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Sweeping education reforms 'mean tougher GCSEs and A-levels'

GCSES AND A-levels are getting tougher, with sweeping changes such as a stronger emphasis on math skills and final end-of-course exams, according to education secretary Michael Gove.

Maths skills will become applied to more subjects, such as physics, geography and economics, and there will be more focus on British history and the geography of the UK.

But science practicals will no longer count towards A-level grades, but will become a separate test.

The announcements of the changes by the education secretary and the exam regulator included the content and assessment of GCSEs and A-levels, which will be phased in from 2015 and 2016.

From September 2015 science will include at least 12 practical experiments in chemistry, biology and physics, and history will cover at least 200 years rather than 100 years.

GCSEs, to be taught from September 2016, will include “cutting-edge” science content such as human genome in biology.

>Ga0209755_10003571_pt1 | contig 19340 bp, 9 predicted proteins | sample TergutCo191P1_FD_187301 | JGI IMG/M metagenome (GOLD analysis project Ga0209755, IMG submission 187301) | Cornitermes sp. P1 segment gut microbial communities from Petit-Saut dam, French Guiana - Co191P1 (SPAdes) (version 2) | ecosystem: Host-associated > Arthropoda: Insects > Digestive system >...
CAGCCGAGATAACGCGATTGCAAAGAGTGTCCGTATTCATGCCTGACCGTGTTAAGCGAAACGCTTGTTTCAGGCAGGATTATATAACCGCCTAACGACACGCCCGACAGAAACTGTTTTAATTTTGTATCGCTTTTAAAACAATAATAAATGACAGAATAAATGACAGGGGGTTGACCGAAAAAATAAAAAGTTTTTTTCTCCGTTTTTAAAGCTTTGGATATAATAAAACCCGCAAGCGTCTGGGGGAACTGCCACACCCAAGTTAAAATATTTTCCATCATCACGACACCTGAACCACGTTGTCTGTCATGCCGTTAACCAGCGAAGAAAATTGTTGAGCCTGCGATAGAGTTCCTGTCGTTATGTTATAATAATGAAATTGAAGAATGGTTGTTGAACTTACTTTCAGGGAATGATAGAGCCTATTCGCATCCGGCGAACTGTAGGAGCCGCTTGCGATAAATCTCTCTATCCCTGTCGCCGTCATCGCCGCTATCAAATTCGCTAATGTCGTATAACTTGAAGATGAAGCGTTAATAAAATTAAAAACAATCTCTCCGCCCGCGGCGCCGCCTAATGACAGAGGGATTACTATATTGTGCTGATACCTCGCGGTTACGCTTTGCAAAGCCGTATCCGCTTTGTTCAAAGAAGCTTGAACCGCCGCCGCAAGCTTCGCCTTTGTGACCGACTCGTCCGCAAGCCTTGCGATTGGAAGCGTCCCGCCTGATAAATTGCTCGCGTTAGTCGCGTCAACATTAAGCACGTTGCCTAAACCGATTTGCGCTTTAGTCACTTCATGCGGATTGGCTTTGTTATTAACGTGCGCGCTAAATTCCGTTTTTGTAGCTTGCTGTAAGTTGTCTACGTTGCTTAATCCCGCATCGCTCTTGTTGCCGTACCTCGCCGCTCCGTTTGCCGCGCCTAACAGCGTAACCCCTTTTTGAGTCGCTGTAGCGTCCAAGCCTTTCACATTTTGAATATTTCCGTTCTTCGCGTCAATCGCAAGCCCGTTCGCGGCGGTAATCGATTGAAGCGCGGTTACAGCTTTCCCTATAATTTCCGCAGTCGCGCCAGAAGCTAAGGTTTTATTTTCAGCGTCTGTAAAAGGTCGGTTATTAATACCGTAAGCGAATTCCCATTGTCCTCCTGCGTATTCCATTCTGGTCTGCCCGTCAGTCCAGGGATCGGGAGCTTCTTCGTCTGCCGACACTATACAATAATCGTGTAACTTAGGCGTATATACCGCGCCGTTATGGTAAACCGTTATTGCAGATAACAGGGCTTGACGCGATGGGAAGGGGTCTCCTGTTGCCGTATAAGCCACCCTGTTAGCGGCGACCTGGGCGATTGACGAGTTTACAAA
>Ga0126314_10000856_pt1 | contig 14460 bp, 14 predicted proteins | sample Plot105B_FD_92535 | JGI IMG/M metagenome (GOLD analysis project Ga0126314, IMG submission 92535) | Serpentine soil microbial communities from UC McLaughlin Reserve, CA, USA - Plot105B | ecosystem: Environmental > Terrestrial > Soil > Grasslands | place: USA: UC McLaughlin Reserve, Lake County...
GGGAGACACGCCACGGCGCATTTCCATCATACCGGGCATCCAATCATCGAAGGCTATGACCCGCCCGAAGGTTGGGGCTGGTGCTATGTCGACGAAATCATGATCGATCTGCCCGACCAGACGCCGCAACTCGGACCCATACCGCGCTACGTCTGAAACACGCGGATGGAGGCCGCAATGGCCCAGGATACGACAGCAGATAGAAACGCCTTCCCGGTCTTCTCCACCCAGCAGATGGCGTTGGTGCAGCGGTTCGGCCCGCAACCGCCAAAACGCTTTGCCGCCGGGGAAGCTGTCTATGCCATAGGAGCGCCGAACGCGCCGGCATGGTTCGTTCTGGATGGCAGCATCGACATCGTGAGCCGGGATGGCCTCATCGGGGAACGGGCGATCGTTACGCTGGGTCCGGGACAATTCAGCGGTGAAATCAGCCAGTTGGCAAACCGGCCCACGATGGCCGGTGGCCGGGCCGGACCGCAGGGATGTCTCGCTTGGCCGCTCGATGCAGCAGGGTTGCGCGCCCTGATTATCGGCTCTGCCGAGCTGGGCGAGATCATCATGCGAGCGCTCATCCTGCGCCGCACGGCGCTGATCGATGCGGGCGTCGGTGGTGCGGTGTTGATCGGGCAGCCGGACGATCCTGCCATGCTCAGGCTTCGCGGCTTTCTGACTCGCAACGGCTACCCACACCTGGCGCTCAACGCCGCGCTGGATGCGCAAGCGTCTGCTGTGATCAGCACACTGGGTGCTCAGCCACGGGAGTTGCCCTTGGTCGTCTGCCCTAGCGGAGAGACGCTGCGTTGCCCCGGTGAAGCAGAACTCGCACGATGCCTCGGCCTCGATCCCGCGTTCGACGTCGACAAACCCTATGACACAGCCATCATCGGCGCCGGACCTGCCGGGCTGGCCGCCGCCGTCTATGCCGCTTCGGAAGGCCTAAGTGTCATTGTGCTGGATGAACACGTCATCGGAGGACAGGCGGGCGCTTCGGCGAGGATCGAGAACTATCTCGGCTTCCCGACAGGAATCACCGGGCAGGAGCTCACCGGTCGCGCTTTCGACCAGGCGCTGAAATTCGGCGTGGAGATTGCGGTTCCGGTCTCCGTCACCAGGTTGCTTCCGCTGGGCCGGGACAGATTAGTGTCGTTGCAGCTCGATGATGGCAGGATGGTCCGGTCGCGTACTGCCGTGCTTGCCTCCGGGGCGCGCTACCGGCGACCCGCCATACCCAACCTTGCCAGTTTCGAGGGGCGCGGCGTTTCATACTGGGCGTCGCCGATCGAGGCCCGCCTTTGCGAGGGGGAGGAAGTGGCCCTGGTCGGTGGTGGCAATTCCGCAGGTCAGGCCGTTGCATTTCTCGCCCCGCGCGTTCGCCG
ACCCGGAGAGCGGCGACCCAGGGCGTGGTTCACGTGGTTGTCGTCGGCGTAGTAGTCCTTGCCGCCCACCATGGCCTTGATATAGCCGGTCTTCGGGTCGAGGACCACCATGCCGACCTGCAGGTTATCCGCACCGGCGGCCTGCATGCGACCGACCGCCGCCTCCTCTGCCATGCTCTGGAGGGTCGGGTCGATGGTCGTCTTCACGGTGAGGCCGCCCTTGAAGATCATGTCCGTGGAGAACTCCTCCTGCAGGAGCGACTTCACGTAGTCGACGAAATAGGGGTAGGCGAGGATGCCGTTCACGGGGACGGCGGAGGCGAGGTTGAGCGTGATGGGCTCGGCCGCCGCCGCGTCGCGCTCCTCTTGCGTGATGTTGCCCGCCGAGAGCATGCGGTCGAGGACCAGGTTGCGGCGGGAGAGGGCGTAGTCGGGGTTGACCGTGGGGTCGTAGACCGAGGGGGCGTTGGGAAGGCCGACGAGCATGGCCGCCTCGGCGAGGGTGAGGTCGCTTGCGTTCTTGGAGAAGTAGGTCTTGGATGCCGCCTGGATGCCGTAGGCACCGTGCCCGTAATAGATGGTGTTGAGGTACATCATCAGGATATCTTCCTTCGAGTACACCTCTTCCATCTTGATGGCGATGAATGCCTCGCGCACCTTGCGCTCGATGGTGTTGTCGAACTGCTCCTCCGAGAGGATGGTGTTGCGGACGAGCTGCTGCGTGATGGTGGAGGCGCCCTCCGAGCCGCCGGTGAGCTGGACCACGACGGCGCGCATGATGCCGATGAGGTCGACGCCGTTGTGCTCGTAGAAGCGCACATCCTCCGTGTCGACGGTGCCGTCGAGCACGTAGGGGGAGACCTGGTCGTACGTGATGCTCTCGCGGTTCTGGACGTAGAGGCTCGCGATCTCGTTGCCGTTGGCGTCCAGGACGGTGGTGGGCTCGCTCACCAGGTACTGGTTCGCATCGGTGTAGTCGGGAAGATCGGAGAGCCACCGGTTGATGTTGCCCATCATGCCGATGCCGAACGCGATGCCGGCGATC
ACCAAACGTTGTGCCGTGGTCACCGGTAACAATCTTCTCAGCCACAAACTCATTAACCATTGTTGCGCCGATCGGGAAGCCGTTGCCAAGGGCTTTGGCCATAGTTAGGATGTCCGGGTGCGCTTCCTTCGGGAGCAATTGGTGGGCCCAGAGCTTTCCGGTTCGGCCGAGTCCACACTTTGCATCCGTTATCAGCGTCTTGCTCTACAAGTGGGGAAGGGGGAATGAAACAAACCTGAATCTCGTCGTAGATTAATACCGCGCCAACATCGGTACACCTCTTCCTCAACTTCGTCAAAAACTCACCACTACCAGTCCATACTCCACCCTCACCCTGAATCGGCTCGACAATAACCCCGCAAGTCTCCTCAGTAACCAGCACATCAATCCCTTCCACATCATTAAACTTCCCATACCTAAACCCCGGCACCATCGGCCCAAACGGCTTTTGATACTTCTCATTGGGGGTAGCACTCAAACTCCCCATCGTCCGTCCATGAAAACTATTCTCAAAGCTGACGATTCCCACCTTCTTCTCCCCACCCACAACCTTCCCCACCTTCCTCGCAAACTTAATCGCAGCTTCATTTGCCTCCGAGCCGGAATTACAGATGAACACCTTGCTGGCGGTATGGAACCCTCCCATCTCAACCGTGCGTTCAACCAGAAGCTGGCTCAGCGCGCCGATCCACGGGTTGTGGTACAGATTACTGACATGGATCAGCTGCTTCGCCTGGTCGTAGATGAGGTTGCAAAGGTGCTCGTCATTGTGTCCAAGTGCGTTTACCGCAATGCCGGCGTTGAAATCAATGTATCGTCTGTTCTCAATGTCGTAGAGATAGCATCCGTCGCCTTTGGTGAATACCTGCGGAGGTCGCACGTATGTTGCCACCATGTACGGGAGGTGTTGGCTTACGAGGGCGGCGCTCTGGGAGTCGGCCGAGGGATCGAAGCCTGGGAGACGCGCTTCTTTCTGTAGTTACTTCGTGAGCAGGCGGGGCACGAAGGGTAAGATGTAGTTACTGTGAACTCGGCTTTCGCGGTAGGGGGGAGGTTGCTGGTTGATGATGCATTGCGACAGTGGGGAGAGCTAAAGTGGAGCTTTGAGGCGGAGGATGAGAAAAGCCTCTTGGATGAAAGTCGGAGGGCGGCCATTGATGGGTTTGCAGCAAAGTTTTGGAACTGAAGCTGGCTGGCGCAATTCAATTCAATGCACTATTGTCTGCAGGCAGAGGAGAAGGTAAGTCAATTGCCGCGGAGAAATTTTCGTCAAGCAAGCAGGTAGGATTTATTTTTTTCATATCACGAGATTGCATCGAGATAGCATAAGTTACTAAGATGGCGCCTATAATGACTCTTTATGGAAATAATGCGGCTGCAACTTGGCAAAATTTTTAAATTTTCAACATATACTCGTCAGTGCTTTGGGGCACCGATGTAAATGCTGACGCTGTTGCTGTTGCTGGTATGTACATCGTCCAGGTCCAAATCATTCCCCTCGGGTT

Gove said the reforms would address the "pernicious damage" caused by "dumbing down".

He said: "Our changes will make these qualifications more ambitious, with greater stretch for the most able; will prepare young people better for the demands of employment and further study."

The announcement comes amid persisting concerns about the performance of black students.

In pervious years, statistics have shown them performing below the national average. GCSE figures for 2011/12 revealed that only 54.6 per cent of black children achieved five or more A-Cs including maths and English. The national average was 58.8 per cent.

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